In the long run, the most successful digital transformation efforts will be led by organizations that have the best domain knowledge, algorithms, applications and services, not those that reinvent foundational plumbing. This is why open source software has become such a critical enabler across enterprises of all sizes — facilitating the creation of de-facto standards and minimizing “undifferentiated heavy lifting” through a shared technology investment. It also drives interoperability which is key for realizing maximum business potential in the long term through interconnecting ecosystems… but that’s another blog for the near future!

How do people differentiate with AI in the long term?

Over time, AI software frameworks will become more standardized as part of foundational infrastructure, and the algorithms, domain knowledge and services on top will be where developers continue to meaningfully differentiate. We’ll see AI models for common tasks — for example assessing the demographics of people in a room, detecting license plate numbers, recognizing common objects like people, trees, bicycles and water bottles — become commodities over time. Meanwhile, programming to specific industry contexts (e.g. a specific part geometry for manufacturing quality control) will be where value is continually added. Domain knowledge will always be one of the most important aspects of any provider’s offering.

What are some additional prerequisites for making edge AI viable at scale?

In addition to having the right ecosystem including domain experts that can pull solutions together, a key factor for edge AI success is having a consistent delivery or orchestration mechanism for both compute and AI tools. The reality is that to date many edge AI solutions have been lab experiments or limited field trials, not yet deployed and tested at scale. PoC, party of one, your table is ready!

Meanwhile, as organizations start to scale their solutions in the field they quickly realize the challenges. From our experience at ZEDEDA, we consistently see that manual deployment of edge computing using brute-force scripting and command-line interface (CLI) interaction becomes cost-prohibitive for customers at around 50 distributed nodes. In order to scale, enterprises need to build on an orchestration solution that takes into account the unique needs of the distributed IoT edge in terms of diversity, resource constraints and security, and helps admins, developers and data scientists alike keep tabs on their deployments in the field. This includes having visibility into any potential issues that could lead to inaccurate analyses or total failure. Further, it’s important that this foundation is based on an open model to maximize potential in the long run.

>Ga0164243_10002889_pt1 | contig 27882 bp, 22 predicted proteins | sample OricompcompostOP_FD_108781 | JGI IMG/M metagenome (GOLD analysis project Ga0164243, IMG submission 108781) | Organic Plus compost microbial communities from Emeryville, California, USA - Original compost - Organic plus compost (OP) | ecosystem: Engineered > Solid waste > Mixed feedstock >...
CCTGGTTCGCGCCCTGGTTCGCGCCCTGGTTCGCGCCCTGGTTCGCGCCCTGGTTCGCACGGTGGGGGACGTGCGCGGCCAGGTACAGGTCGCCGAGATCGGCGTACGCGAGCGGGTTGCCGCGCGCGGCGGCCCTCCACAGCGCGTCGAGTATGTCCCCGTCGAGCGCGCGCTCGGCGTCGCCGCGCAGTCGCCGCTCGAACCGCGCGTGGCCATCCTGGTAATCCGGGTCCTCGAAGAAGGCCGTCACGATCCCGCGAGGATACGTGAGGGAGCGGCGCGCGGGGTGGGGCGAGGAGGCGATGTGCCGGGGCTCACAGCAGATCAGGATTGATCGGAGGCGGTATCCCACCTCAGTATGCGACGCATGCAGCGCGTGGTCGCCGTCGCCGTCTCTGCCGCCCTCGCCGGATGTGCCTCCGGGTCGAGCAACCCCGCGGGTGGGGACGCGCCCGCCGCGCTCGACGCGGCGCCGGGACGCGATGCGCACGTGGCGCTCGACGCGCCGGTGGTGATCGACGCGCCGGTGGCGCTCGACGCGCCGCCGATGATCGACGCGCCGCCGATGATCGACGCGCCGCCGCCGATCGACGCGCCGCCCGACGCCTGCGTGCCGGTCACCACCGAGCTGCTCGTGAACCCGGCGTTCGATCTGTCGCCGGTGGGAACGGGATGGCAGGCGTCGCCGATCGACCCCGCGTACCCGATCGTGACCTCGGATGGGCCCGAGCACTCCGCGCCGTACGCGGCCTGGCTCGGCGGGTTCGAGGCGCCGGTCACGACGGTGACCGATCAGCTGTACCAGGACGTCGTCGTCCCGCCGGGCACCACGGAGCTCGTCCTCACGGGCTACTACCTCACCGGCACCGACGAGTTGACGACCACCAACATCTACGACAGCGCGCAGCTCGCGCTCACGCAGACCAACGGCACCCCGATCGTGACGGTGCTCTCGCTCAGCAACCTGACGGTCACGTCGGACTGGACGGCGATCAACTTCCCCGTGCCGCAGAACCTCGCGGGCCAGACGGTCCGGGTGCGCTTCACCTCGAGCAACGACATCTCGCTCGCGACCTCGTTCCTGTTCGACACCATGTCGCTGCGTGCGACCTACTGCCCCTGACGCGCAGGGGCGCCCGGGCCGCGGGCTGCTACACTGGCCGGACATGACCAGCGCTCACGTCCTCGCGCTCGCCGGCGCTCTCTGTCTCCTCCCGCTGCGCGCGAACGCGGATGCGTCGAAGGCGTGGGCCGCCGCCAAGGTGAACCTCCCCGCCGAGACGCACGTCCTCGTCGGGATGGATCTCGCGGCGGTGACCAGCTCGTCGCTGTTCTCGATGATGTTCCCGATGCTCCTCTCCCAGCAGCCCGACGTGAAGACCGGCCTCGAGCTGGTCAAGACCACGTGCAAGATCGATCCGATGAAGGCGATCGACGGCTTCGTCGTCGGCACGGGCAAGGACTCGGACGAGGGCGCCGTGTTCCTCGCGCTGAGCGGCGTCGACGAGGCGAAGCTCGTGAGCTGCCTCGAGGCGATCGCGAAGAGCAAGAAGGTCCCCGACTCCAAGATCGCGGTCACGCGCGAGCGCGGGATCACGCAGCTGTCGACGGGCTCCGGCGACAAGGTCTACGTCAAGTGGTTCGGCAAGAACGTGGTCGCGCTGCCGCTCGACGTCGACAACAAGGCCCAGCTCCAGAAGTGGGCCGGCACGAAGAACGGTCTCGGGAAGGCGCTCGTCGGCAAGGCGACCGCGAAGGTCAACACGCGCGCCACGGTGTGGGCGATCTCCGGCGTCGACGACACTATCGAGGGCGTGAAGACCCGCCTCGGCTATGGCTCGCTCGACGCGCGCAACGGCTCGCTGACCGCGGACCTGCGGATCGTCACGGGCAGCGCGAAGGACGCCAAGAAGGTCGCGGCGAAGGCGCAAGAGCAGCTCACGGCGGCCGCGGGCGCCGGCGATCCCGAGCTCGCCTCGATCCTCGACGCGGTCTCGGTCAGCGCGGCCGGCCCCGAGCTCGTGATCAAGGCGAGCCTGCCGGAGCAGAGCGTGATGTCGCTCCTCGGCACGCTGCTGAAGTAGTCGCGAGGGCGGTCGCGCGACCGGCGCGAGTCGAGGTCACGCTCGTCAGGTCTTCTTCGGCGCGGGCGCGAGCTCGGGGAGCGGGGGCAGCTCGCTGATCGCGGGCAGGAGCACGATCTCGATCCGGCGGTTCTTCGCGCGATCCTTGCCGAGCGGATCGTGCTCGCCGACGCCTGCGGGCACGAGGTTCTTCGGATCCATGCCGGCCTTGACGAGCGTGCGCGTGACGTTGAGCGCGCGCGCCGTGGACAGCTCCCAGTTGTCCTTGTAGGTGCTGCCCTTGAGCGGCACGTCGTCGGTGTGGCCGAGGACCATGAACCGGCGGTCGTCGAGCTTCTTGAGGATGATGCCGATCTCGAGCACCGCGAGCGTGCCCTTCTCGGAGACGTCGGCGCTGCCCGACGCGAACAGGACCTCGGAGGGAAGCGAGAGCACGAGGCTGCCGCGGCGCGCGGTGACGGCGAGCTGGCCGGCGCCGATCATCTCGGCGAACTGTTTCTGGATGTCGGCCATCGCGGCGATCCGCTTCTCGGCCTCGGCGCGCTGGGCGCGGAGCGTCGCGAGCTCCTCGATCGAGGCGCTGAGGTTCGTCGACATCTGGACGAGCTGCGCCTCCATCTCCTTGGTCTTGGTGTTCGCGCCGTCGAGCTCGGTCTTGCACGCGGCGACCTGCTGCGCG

Where is edge AI headed?

To date, much of the exploration involving AI at the edge has been focused on inferencing models — deployed after these algorithms have been trained with the scalable compute of the cloud. (P.S. for those of you who enjoy a good sports reference, think of training vs. inference as analogous to coaching vs. playing).

Meanwhile, we’re starting to see training and even federated learning selectively moving to the Service Provider and User Edges. Federated learning is an evolving space that seeks to balance the benefits of decentralization for reasons of privacy, autonomy, data sovereignty and bandwidth savings, while centralizing results from distributed data zones to eliminate regional bias.

The industry is also increasingly developing purpose-built silicon that can increase efficiencies amid power and thermal constraints in small devices and even support either training or inference and this corresponds with the shift towards pushing more and more AI workloads onto edge devices. Because of this, it’s important to leverage device and application orchestration tools that are completely agnostic to silicon, compared to offers from silicon makers that have a vested interest in locking you into their ecosystem.

Finally, we’ll see the lower boundary for edge AI increasingly extend into the Constrained Device Edge with the rise of “Tiny ML” — the practice of deploying small inferencing models optimized for highly constrained, microcontroller-based devices. An example of this is the “Hey Alexa” of an Amazon Echo that is recognized locally and subsequently opens the pipe to the cloud-based servers for a session. These Tiny ML algorithms will increasingly be used for localized analysis of simple voice and gesture commands, common sounds such as a gunshot or a baby crying, assessing location and orientation, environmental conditions, vital signs, and so forth.